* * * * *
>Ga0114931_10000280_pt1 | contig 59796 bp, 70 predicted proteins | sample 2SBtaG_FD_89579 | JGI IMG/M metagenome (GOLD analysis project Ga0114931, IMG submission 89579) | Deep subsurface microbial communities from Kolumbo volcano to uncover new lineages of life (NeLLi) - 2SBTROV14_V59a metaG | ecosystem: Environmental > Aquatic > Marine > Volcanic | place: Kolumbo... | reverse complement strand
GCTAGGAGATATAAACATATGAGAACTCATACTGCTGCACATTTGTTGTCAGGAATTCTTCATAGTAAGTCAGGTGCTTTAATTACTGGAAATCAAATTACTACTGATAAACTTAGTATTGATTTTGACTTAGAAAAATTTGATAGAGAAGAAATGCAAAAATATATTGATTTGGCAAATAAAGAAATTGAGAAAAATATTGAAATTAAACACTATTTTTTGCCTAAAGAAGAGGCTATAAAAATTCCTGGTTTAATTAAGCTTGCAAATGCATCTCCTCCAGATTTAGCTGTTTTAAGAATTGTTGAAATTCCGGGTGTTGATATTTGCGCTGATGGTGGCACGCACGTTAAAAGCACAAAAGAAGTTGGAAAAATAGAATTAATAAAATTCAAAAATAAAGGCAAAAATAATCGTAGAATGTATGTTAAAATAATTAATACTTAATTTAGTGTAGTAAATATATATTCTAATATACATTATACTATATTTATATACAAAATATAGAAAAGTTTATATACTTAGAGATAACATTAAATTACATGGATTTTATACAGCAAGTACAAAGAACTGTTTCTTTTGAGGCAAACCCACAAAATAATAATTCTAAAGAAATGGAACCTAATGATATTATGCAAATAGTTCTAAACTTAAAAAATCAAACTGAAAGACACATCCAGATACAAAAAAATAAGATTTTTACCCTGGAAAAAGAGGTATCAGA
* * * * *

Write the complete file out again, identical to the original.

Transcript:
>Ga0114931_10000280_pt1 | contig 59796 bp, 70 predicted proteins | sample 2SBtaG_FD_89579 | JGI IMG/M metagenome (GOLD analysis project Ga0114931, IMG submission 89579) | Deep subsurface microbial communities from Kolumbo volcano to uncover new lineages of life (NeLLi) - 2SBTROV14_V59a metaG | ecosystem: Environmental > Aquatic > Marine > Volcanic | place: Kolumbo... | reverse complement strand
GCTAGGAGATATAAACATATGAGAACTCATACTGCTGCACATTTGTTGTCAGGAATTCTTCATAGTAAGTCAGGTGCTTTAATTACTGGAAATCAAATTACTACTGATAAACTTAGTATTGATTTTGACTTAGAAAAATTTGATAGAGAAGAAATGCAAAAATATATTGATTTGGCAAATAAAGAAATTGAGAAAAATATTGAAATTAAACACTATTTTTTGCCTAAAGAAGAGGCTATAAAAATTCCTGGTTTAATTAAGCTTGCAAATGCATCTCCTCCAGATTTAGCTGTTTTAAGAATTGTTGAAATTCCGGGTGTTGATATTTGCGCTGATGGTGGCACGCACGTTAAAAGCACAAAAGAAGTTGGAAAAATAGAATTAATAAAATTCAAAAATAAAGGCAAAAATAATCGTAGAATGTATGTTAAAATAATTAATACTTAATTTAGTGTAGTAAATATATATTCTAATATACATTATACTATATTTATATACAAAATATAGAAAAGTTTATATACTTAGAGATAACATTAAATTACATGGATTTTATACAGCAAGTACAAAGAACTGTTTCTTTTGAGGCAAACCCACAAAATAATAATTCTAAAGAAATGGAACCTAATGATATTATGCAAATAGTTCTAAACTTAAAAAATCAAACTGAAAGACACATCCAGATACAAAAAAATAAGATTTTTACCCTGGAAAAAGAGGTATCAGA